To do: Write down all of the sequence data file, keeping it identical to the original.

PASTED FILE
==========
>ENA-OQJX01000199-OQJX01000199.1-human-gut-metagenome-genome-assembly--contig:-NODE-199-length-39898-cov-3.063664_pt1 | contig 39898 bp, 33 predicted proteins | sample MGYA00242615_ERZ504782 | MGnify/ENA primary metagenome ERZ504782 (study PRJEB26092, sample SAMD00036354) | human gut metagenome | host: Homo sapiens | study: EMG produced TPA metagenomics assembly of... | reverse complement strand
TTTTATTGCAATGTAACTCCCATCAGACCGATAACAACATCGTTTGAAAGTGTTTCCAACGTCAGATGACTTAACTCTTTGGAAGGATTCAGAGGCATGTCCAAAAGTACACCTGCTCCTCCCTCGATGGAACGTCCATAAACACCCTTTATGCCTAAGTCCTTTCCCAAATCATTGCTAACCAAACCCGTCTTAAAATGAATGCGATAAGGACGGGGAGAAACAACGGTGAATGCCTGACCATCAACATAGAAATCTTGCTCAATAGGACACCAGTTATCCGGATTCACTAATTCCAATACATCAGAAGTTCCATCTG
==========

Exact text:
>ENA-OQJX01000199-OQJX01000199.1-human-gut-metagenome-genome-assembly--contig:-NODE-199-length-39898-cov-3.063664_pt1 | contig 39898 bp, 33 predicted proteins | sample MGYA00242615_ERZ504782 | MGnify/ENA primary metagenome ERZ504782 (study PRJEB26092, sample SAMD00036354) | human gut metagenome | host: Homo sapiens | study: EMG produced TPA metagenomics assembly of... | reverse complement strand
TTTTATTGCAATGTAACTCCCATCAGACCGATAACAACATCGTTTGAAAGTGTTTCCAACGTCAGATGACTTAACTCTTTGGAAGGATTCAGAGGCATGTCCAAAAGTACACCTGCTCCTCCCTCGATGGAACGTCCATAAACACCCTTTATGCCTAAGTCCTTTCCCAAATCATTGCTAACCAAACCCGTCTTAAAATGAATGCGATAAGGACGGGGAGAAACAACGGTGAATGCCTGACCATCAACATAGAAATCTTGCTCAATAGGACACCAGTTATCCGGATTCACTAATTCCAATACATCAGAAGTTCCATCTG